Mandated shunning violates fundamental human rights and freedoms
What are human rights?
For our purposes, Human Rights are best described by going to the Universal Declaration of Human Rights (UDHR)—a landmark document adopted by the United Nations General Assembly on December 10, 1948. The UDHR consists of 30 articles articulating all fundamental human rights that should be universally protected.
However, our SIAC initiative is focused on the violation of Articles 3, 5, 7, 12, 18 and 19. The human rights considered in these six Articles are:
Article 3 – Everyone has the right to life, liberty and security of person;
Article 5 – No one shall be subject to torture or cruel, inhuman, or degrading treatment or punishment;
Article 7 – All are entitled to protection against discrimination and incitement to discrimination;
Article 12 – No one shall be subjected to arbitrary interference with his privacy, family, home or correspondence, nor to attacks upon his honour and reputation;
Article 18 – Everyone has the right to freedom of thought, conscience and religion; this right also includes the freedom to change his religion or belief;
and Article 19 – Everyone has the right to freedom of opinion and expression, this right includes freedom to hold opinions without interference.
These six rights (Articles) are embodied in many human rights agreements and have significantly shaped international human rights law. While these articles are not legally binding in and of itself, these specific Articles have inspired the development of legally binding laws in many democratic countries.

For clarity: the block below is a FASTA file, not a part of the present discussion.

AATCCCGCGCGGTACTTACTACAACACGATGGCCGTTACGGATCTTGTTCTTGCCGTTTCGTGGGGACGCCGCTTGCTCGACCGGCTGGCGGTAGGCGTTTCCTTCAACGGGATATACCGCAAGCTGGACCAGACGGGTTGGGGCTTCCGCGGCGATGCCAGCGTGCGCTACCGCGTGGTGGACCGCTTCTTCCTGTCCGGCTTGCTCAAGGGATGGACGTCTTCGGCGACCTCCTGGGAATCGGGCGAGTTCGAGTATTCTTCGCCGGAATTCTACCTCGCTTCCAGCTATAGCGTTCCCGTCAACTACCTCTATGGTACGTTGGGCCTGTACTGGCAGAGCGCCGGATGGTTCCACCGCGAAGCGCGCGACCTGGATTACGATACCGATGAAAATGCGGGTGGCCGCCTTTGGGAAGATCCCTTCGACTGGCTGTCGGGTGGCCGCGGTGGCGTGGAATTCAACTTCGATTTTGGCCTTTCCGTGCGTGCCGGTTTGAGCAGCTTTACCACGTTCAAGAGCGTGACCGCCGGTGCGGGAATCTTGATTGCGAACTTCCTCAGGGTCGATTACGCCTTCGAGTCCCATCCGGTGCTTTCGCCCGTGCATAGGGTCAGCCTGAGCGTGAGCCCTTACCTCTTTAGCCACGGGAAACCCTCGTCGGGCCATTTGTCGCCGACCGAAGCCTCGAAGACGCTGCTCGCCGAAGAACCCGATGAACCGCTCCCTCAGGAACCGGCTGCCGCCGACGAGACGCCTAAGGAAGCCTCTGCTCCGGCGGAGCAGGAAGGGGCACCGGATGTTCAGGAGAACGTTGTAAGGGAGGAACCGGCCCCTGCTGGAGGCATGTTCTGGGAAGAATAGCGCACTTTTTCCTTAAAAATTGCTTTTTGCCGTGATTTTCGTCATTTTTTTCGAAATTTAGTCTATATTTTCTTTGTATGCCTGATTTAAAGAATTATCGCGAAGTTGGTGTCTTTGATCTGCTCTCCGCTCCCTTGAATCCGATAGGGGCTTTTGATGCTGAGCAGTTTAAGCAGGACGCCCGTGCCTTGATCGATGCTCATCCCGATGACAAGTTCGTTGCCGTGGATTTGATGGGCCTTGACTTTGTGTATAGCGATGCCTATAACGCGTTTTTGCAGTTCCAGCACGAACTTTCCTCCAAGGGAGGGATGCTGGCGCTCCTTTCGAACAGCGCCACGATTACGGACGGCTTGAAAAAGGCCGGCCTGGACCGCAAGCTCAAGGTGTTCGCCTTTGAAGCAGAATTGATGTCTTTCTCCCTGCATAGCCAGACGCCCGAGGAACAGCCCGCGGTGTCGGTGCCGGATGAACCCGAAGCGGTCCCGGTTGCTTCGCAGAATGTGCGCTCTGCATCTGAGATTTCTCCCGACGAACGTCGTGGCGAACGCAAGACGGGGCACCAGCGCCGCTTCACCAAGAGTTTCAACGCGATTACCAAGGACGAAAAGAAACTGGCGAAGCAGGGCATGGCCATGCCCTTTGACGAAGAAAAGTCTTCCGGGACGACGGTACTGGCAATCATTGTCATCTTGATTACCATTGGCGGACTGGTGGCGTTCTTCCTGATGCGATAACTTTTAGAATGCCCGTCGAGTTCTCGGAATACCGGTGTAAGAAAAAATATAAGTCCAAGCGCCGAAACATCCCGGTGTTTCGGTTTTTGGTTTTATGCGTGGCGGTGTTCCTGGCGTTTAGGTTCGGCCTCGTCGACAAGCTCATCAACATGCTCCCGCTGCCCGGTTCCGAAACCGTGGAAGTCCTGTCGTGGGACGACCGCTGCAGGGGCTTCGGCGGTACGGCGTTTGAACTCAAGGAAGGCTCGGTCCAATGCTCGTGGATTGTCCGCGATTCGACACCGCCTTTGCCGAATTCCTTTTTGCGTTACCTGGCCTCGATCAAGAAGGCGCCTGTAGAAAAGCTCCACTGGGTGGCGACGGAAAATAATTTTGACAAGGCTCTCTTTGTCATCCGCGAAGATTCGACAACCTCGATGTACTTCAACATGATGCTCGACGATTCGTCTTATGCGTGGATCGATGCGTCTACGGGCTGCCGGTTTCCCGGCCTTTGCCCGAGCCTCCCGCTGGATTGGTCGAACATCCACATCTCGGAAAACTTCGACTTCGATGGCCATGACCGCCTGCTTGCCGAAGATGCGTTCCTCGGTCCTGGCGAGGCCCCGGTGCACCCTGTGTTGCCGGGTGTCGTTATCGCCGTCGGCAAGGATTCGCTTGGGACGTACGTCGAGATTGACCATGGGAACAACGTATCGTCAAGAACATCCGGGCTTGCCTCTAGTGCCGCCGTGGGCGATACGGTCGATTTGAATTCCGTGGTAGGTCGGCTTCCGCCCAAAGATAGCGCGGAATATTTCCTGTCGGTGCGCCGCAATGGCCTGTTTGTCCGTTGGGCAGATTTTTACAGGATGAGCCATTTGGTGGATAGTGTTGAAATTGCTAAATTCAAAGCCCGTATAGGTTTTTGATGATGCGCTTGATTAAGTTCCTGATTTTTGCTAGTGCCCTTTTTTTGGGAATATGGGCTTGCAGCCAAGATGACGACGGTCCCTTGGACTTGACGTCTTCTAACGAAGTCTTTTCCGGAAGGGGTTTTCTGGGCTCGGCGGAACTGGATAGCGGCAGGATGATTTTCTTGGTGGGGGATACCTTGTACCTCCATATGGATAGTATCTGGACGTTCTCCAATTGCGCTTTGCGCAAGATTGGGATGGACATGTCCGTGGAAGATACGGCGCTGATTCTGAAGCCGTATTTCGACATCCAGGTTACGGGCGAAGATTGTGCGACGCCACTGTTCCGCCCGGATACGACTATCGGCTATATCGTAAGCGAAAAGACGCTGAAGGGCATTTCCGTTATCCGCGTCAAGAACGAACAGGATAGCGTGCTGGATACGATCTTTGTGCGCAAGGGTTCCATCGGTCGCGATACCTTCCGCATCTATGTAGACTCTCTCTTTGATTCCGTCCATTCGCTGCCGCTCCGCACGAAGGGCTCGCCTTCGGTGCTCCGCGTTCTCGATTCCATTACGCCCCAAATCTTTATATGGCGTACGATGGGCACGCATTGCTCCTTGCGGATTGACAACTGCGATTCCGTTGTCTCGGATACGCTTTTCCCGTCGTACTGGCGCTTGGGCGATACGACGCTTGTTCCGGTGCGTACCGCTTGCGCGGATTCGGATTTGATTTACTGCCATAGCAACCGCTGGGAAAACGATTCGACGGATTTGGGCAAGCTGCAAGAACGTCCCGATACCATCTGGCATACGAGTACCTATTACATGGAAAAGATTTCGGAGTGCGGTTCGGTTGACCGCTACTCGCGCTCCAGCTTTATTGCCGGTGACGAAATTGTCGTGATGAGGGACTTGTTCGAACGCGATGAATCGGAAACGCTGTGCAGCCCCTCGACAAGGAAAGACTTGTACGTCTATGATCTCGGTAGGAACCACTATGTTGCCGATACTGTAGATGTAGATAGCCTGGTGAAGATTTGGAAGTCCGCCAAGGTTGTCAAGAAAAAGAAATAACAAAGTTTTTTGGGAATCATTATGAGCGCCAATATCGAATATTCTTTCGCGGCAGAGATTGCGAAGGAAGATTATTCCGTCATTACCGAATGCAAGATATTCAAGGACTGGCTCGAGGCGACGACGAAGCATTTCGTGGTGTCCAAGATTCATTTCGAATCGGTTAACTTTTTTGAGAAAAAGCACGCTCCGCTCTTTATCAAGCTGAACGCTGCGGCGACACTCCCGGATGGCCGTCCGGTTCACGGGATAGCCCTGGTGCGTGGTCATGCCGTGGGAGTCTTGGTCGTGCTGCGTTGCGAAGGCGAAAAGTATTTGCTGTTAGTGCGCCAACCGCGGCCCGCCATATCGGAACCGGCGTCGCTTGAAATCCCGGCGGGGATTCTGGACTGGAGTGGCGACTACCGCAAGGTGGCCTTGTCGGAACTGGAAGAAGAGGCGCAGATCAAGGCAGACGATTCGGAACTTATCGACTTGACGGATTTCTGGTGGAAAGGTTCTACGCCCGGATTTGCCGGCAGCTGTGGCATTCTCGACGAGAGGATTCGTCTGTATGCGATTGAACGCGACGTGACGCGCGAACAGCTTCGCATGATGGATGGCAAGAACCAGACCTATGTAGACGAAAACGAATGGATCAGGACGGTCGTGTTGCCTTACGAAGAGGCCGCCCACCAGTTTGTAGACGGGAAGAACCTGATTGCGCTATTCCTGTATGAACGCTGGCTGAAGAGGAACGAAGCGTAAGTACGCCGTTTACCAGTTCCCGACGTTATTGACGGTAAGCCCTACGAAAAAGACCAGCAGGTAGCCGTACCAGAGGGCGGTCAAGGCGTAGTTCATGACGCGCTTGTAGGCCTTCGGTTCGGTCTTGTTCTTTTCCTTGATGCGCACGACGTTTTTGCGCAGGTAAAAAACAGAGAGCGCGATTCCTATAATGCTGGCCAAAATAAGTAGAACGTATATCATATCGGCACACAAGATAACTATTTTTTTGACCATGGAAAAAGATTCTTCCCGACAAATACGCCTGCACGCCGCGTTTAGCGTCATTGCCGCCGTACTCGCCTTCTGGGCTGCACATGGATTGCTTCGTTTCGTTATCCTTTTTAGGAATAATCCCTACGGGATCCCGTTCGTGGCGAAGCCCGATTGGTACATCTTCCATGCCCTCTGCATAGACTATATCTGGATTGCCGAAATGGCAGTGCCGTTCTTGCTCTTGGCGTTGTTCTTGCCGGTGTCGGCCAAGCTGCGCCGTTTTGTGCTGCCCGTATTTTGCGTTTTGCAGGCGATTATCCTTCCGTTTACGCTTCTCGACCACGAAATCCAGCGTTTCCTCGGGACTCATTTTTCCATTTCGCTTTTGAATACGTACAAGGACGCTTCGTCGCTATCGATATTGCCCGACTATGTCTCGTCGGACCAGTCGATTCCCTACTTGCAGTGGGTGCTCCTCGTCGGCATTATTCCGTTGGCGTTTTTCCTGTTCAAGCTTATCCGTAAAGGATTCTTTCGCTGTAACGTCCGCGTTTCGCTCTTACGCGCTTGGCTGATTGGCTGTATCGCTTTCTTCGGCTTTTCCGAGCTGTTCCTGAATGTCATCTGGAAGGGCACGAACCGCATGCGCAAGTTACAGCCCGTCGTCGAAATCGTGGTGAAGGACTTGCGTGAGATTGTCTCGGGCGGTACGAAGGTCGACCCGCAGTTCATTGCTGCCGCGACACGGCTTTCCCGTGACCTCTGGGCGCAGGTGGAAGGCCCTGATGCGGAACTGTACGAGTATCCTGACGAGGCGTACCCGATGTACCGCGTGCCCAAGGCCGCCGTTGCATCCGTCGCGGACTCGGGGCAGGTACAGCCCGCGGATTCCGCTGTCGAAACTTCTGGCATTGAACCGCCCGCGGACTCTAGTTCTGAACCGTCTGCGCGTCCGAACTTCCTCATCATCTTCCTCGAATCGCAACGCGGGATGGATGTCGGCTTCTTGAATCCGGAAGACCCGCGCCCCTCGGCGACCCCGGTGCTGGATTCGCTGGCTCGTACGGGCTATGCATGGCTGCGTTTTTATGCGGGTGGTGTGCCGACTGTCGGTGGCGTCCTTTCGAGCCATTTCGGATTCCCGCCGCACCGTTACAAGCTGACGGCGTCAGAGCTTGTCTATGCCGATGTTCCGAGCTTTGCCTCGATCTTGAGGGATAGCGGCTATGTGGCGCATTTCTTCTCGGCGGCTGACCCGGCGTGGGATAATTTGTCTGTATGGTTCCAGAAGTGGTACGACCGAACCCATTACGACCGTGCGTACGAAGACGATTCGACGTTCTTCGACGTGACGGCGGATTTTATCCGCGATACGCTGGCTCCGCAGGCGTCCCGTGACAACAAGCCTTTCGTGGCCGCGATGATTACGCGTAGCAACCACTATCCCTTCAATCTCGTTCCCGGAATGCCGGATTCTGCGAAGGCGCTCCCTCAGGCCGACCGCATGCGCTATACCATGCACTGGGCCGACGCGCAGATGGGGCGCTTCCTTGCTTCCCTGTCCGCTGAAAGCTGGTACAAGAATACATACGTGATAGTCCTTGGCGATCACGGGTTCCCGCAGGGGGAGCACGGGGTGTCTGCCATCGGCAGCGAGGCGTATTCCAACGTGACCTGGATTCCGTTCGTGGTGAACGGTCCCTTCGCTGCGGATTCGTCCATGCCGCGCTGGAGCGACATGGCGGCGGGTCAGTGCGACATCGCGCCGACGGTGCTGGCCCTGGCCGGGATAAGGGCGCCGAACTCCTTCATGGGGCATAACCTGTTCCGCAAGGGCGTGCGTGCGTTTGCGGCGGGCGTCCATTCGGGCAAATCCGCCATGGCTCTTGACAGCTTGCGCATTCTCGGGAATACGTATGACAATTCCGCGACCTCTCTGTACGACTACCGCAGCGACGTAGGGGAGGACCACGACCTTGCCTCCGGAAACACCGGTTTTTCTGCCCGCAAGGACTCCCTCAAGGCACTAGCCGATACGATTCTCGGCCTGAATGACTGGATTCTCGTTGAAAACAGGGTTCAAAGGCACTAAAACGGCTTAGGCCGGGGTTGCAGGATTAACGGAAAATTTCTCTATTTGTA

Most Western countries have laws that prioritize human rights over organizational rights. In doing so, these laws restrict organizations from taking actions that violate the fundamental rights of their members.
While it doesn’t always happen, religious organizations are expected to operate within the bounds of the law and respect the rights and dignity of individuals, especially children and minors, affected by their actions, and there is a general principle in place where human rights take precedence over religious freedom when there is a conflict between the two.
Our mission is to create legal precedents, one country at a time, that make mandated shunning a violation of these six human rights. Our initial focus will be on exposing violations by six well-known religious groups, in particular, the human rights violations to children and minors.
Included on this page are external links and information related to fundamental human rights:
- Convention on the Elimination of All Forms of Discrimination against Women (CEDAW)
- Convention on the Rights of Persons with Disabilities
- International Criminal Law, including the Rome Statute of the International Criminal Court
Under International Law, all children and young people are entitled to human rights, dignity, fundamental freedoms, and equality. These rights are enshrined in the Convention on the Rights of the Child. Lawyers have already shared with SIAC the need to focus on the rights of children as that may lay the foundation for successful challenges to mandated shunning.